Yet the resurrection of Christ is absolutely unique and could not have been invented by man when understanding the religious thoughts and ideas of the first century. The common expression of the pagan thought of the Greco-Roman culture in the first century viewed a bodily resurrection as impossible. The physical world was decaying, corrupting, and perishing, thus it was inconceivable to even entertain the thought of anything physical being eternal. Moreover, the Greco-Roman mind viewed a resurrection as undesirable. Salvation was considered as liberation from the body, the immortality of the soul was their hope. Even in expressions of soul transmigration or reincarnation was understood as a curse to be continuously trapped in different bodies seeking a final liberation from the curse of this cycle of deaths and rebirths. What could have been so important of an event to drastically change the gentile mind about the body? They first viewed it as a wretched and despised thing, and for that cause they defiled it through fornication, cutting, violence, cremation, and many other things which was transformed to holding a great respect for the physical body as they understood Christ’s resurrection as evidence for their own. Phillip Schaff recorded:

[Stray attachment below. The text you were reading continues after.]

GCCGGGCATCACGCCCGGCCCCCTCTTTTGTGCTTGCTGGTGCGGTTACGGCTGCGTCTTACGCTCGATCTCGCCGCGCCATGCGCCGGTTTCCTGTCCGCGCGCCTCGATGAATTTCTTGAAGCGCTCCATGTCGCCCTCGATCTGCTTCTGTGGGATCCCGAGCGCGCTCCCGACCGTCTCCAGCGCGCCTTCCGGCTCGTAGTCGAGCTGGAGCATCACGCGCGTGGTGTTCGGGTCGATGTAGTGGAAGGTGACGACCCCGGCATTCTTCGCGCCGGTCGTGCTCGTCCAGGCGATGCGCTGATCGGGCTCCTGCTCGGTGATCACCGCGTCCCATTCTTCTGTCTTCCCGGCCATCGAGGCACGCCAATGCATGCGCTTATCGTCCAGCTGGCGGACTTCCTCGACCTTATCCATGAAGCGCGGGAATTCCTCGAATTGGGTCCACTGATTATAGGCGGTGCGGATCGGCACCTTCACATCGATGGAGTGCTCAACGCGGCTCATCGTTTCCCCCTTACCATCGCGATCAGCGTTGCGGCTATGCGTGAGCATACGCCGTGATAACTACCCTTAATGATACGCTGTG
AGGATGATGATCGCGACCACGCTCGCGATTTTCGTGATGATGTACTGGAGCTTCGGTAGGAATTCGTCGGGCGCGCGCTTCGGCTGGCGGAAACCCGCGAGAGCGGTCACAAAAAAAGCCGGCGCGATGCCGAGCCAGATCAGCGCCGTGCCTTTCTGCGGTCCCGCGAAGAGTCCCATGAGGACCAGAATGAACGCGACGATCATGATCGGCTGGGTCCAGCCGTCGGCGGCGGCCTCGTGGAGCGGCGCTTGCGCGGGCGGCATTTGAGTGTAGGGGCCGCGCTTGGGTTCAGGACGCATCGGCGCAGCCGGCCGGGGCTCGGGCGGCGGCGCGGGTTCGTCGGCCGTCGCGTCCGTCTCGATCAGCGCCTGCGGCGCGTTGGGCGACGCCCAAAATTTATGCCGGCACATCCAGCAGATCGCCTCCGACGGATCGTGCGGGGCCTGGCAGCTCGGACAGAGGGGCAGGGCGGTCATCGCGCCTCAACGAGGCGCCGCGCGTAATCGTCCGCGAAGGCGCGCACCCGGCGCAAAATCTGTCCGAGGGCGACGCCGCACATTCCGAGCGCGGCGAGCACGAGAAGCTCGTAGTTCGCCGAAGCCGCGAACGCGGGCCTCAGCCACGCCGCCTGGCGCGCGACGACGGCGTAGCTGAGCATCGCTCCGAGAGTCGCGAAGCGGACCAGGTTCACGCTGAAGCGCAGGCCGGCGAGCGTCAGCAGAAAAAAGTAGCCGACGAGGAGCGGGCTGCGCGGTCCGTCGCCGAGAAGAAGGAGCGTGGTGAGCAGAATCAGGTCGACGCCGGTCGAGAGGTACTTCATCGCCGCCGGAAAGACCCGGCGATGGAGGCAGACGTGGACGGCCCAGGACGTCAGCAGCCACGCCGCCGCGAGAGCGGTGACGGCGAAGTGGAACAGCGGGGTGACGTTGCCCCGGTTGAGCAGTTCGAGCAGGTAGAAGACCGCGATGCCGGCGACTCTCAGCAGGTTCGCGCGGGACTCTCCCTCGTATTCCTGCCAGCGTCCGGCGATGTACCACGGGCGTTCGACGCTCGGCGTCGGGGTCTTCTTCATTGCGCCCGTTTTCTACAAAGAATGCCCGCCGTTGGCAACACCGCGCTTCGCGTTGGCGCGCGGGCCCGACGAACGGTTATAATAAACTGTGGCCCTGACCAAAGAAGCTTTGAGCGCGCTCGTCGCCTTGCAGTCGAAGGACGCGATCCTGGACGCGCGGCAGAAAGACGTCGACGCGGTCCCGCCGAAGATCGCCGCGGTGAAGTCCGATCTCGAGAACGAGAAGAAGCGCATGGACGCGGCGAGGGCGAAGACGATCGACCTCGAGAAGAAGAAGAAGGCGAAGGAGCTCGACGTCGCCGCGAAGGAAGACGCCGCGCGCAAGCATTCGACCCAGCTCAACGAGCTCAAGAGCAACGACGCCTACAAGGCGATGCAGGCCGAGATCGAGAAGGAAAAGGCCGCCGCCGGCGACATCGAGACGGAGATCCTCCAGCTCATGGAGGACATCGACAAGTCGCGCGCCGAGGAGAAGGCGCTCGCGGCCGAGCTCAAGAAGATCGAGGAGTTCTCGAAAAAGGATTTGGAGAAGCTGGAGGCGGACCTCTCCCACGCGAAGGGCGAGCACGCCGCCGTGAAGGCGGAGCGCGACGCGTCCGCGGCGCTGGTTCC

Christianity intensified this regard for the departed, and gave it a solid foundation by the doctrine of the immortality of the soul and the resurrection of the body. Julian the Apostate traced the rapid spread and power of that religion to three causes: benevolence, care of the dead, and honesty. After the persecution under Marcus Aurelius, the Christians in Southern Gaul were much distressed because the enraged heathens would not deliver them the corpses of their brethren for burial. Sometimes the vessels of the church were sold for the purpose. During the ravages of war, famine, and pestilence, they considered it their duty to bury the heathen as well as their fellow Christians. When a pestilence depopulated the cities in the reign of the tyrannical persecutor Maximinus, ‘the Christians were the only ones in the midst of such distressing circumstances that exhibited sympathy and humanity in their conduct. They continued the whole day, some in the care and burial of the dead, for numberless were they for whom there was none to care; others collected the multitude of those wasting by the famine throughout the city abroad, and men glorified the God of the Christians, constrained, as they were by the facts, to acknowledge that these were the only really pious and the only real worshipers of God.’ Lactantius says: ‘The last and greatest office of piety is the burying of strangers and the poor; which subject these teachers of virtue and justice have not touched upon at all, as they measure all their duties by utility. We will not suffer the image and workmanship of God to lie exposed as a prey to beasts and birds; but we will restore it to the earth, from which it had its origin; and although it be in the case of an unknown man, we will fulfill the office of relatives, into whose place, since they are wanting, let kindness succeed; and wherever there shall be need of man, there will think that our duty is required.’